Hexadecimal (Intel-Format) File
Yes (1)
Yes
Memory Initialization File
No
No
RAM Initialization File
Yes (2)
No
Notes to Table 4–4:
(1)
(2)
For memories and library files from Quartus II software version 5.0 and earlier, you are required to use a PLI
library containing the convert_hex2ver task function.
Requires the USE_RIF macro to be defined.
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To convert your Memory Initialization File into either a Hexadecimal
(Intel-Format) File or RAM Initialization File, perform the following
steps:
1.
Open the Memory Initialization File and on the File menu, click
Export. The Export dialog box appears.
2.
Select Hexadecimal (Intel-Format) File (*.hex) or RAM
Initialization File (*.rif) from the Save as type list and click OK.
1
Alternatively, you can convert a Memory Initialization File to a
RAM Initialization File using the mif2rif.exe executable
located in the <Quartus II installation>/bin directory. An
example of this executable is:
mif2rif <mif_file> <rif_file>
3.
Modify the HDL file generated with the MegaWizard Plug-In
Manager.
The MegaWizard Plug-In Manager-generated Altera memory
megafunction wrapper file includes the lpm_file parameter for
LPM memories, or the init_file parameter for Altera-specific
memories to point to the initialization file.
In a text editor, open the MegaWizard Plug-In Manager generated
wrapper file and edit the lpm_file or init_file parameters to
point to the Hexadecimal (Intel-Format) File or RAM Initialization
File, as shown below:
lpm_ram_dp_component.lpm_file = "<path to HEX/RIF>"
4.
Compile the functional library files with compiler directives.
If you use a Hexadecimal (Intel-Format) File, no compiler directives
are required. If you use a RAM Initialization File, the USE_RIF
macro must be defined when compiling the model library files. For
example, the following should be entered when compiling the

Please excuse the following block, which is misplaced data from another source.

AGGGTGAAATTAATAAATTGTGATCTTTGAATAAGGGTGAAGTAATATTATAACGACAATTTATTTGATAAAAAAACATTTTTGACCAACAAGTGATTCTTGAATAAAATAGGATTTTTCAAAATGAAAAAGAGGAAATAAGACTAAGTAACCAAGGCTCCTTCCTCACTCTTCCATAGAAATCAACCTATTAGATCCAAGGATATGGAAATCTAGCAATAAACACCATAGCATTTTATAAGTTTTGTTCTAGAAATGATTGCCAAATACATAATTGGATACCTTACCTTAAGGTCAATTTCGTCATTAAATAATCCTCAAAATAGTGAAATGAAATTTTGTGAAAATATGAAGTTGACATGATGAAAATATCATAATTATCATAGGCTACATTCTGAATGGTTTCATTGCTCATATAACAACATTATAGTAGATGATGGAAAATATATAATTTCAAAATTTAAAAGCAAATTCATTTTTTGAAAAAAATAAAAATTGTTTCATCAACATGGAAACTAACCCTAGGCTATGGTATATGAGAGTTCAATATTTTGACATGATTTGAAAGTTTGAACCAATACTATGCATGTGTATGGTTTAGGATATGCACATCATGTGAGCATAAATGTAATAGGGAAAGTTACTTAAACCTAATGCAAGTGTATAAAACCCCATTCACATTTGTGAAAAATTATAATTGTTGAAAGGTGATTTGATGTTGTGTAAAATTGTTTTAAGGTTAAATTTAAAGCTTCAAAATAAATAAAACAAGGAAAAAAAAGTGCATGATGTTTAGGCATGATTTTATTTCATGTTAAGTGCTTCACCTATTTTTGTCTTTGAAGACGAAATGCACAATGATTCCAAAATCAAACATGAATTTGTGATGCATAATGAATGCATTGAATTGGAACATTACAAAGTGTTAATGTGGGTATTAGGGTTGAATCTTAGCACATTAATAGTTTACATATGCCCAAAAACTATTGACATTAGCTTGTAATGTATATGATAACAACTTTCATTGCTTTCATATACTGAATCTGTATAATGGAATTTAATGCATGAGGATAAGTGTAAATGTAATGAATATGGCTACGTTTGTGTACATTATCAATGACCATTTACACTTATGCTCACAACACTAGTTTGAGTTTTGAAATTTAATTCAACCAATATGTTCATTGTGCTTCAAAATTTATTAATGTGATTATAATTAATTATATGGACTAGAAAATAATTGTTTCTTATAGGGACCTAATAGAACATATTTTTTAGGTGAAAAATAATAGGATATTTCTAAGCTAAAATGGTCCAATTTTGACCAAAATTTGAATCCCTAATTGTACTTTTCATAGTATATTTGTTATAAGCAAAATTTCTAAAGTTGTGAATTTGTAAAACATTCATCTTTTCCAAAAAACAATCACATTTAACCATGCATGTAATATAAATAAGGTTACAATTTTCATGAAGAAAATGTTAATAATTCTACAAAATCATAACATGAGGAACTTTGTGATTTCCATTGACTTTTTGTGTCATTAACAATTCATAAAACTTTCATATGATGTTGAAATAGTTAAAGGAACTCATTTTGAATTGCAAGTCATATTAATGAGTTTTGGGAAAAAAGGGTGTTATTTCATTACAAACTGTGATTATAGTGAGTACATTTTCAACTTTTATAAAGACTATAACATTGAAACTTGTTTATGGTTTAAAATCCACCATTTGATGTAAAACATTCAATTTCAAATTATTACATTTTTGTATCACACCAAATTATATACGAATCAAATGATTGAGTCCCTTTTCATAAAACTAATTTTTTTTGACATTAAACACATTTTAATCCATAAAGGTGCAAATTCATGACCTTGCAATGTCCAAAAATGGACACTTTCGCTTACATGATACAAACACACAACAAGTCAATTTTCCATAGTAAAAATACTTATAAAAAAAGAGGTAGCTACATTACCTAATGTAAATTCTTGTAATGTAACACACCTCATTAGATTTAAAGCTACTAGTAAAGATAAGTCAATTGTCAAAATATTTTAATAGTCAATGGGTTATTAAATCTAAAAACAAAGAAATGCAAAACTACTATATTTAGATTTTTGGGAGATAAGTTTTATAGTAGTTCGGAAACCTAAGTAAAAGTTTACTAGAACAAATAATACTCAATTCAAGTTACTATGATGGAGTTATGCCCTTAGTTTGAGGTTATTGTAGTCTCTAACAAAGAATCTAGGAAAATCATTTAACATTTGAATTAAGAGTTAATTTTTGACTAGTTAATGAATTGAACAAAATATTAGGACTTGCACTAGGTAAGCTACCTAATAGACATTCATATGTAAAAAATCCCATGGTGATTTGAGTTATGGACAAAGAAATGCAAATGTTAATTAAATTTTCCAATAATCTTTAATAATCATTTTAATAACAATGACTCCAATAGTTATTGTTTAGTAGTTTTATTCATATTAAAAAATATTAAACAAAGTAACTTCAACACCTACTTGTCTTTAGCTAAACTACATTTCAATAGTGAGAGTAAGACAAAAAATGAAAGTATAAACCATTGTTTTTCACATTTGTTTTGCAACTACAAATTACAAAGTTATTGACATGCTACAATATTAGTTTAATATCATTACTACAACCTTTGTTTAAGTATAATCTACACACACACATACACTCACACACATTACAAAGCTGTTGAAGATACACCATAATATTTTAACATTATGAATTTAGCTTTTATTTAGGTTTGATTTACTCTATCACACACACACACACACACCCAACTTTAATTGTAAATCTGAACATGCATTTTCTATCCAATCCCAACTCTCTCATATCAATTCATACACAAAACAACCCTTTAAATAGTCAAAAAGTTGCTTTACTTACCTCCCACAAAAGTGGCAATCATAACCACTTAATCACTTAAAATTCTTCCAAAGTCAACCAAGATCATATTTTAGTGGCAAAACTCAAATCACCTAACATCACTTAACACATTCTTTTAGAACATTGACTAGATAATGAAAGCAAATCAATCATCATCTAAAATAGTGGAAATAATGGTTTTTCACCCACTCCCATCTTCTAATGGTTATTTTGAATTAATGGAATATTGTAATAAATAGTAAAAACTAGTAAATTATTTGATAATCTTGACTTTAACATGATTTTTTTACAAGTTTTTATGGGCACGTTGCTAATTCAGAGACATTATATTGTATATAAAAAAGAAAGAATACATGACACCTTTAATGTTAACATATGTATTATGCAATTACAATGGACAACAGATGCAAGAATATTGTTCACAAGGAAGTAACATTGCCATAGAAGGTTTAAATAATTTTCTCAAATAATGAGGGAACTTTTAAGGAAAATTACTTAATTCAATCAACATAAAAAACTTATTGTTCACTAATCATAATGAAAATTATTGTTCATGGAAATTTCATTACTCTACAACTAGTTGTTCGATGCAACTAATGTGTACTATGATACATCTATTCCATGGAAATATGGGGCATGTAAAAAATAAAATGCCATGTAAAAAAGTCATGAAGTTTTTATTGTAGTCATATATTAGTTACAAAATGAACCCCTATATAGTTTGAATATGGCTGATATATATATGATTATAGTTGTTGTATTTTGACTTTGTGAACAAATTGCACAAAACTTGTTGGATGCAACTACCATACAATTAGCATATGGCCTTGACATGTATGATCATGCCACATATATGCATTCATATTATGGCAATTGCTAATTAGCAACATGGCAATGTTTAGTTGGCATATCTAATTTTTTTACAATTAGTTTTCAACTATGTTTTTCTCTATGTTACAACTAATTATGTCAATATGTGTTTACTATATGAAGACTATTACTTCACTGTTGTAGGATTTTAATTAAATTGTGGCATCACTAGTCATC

altera_mf library when RAM Initialization Files are used:
ncvlog -work altera_mf altera_mf.v -DEFINE
"USE_RIF=1"
1
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Preliminary
For Quartus II software versions 5.0 and earlier, you must define
the NO_PLI macro instead of USE_RIF. The NO_PLI macro is
forward compatible with the Quartus II software.
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October 2007
Functional and RTL Simulation
Compile Source Code and Testbenches
Compile your testbench and design files with ncvlog (for Verilog HDL
files) and ncvhdl (for VHDL files). Both ncvlog and ncvhdl perform
syntax checks and static semantic checks. A successful compilation
produces an internal representation for each HDL design unit in the
source files. By default, these intermediate objects are stored in a single,
packed, library database file in your work library directory.
Compilation in Command-Line Mode
To compile from the command line, use one of the following commands:
1
You must create a work library before compiling.
■
Verilog HDL:
ncvlog <options> -work <library name> <design files> r
■
VHDL:
ncvhdl <options> -work <library name> <design files> r
If your design uses LPM, Altera megafunctions, or Altera primitives,
you must also compile the Altera-provided functional models. The
following commands show an example of each.
■
Verilog HDL:
ncvlog –WORK lpm 220model.v r
ncvlog –WORK altera_mf altera_mf.v r
ncvlog -WORK altera altera_primitives.v r
If you are using the Quartus II software versions 5.0 and earlier and
your design uses a memory initialization file, compile the nopli.v
file, which is located in the <Quartus II installation>/eda/
sim_lib directory, before you compile your model. For example:
ncvlog –WORK lpm nopli.v 220model.v r
ncvlog –WORK altera_mf nopli.v altera_mf.v r
Another option is to define NO_PLI during compilation with the
following command:
ncvlog –DEFINE "NO_PLI=1" –WORK lpm 220model.v r
ncvlog –DEFINE "NO_PLI=1" –WORK altera_mf altera_mf.v r
■
VHDL:
ncvhdl
ncvhdl
ncvhdl
ncvhdl
ncvhdl
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October 2007
–V93
–V93
–V93
–V93
-V93
–WORK
–WORK
–WORK
–WORK
-WORK
lpm 220pack.vhd r
lpm 220model.vhd r
altera_mf altera_mf_components.vhd r
altera_mf altera_mf.vhd r
altera altera_primitives_components.vhd r
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ncvhdl -V93 -WORK altera altera_primitives.vhd r
Compilation in GUI Mode
To compile using the NCLaunch GUI, perform the following steps:
1.
Right-click a library filename in the NCLaunch window and click
NCVlog (Verilog HDL) or NCVhdl (VHDL).
Alternatively, on the Tools menu, click Verilog Compiler or VHDL
Compiler. Figure 4–3 shows the Compile Verilog and Compile
VHDL dialog boxes.
Figure 4–3. Compiling Verilog HDL and VHDL Files
2.
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Preliminary